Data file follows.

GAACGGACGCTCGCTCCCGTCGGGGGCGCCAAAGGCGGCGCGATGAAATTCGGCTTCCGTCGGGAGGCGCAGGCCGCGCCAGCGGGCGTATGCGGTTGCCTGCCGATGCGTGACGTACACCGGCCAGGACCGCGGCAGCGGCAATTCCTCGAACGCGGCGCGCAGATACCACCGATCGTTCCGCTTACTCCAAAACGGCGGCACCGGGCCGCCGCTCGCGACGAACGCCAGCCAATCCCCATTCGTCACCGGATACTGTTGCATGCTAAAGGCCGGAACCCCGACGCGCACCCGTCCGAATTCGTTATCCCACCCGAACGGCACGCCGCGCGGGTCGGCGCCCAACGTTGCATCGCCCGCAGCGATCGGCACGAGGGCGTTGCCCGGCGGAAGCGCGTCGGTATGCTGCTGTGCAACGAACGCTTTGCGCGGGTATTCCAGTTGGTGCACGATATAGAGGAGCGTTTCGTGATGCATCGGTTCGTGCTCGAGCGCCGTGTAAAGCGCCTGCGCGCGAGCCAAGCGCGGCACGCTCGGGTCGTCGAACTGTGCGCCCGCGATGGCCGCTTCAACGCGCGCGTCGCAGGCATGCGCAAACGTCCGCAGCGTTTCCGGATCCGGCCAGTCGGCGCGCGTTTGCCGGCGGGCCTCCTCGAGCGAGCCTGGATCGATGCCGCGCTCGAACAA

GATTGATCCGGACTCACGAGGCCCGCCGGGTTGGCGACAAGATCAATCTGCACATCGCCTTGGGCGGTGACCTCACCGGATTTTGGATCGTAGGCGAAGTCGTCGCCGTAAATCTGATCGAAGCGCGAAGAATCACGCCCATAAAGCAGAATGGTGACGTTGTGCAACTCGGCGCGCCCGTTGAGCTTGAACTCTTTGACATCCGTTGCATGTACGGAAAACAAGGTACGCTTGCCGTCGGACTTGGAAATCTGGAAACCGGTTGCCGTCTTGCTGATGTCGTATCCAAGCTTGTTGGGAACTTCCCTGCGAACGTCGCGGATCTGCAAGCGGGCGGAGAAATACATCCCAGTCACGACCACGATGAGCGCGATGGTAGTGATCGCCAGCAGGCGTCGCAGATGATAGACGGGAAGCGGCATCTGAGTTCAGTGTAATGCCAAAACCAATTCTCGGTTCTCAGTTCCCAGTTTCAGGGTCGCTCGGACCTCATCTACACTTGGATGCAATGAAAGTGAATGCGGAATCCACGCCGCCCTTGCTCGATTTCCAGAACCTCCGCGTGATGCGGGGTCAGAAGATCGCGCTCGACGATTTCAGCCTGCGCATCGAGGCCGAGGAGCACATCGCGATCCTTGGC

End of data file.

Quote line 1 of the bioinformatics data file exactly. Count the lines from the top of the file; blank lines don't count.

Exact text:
GAACGGACGCTCGCTCCCGTCGGGGGCGCCAAAGGCGGCGCGATGAAATTCGGCTTCCGTCGGGAGGCGCAGGCCGCGCCAGCGGGCGTATGCGGTTGCCTGCCGATGCGTGACGTACACCGGCCAGGACCGCGGCAGCGGCAATTCCTCGAACGCGGCGCGCAGATACCACCGATCGTTCCGCTTACTCCAAAACGGCGGCACCGGGCCGCCGCTCGCGACGAACGCCAGCCAATCCCCATTCGTCACCGGATACTGTTGCATGCTAAAGGCCGGAACCCCGACGCGCACCCGTCCGAATTCGTTATCCCACCCGAACGGCACGCCGCGCGGGTCGGCGCCCAACGTTGCATCGCCCGCAGCGATCGGCACGAGGGCGTTGCCCGGCGGAAGCGCGTCGGTATGCTGCTGTGCAACGAACGCTTTGCGCGGGTATTCCAGTTGGTGCACGATATAGAGGAGCGTTTCGTGATGCATCGGTTCGTGCTCGAGCGCCGTGTAAAGCGCCTGCGCGCGAGCCAAGCGCGGCACGCTCGGGTCGTCGAACTGTGCGCCCGCGATGGCCGCTTCAACGCGCGCGTCGCAGGCATGCGCAAACGTCCGCAGCGTTTCCGGATCCGGCCAGTCGGCGCGCGTTTGCCGGCGGGCCTCCTCGAGCGAGCCTGGATCGATGCCGCGCTCGAACAA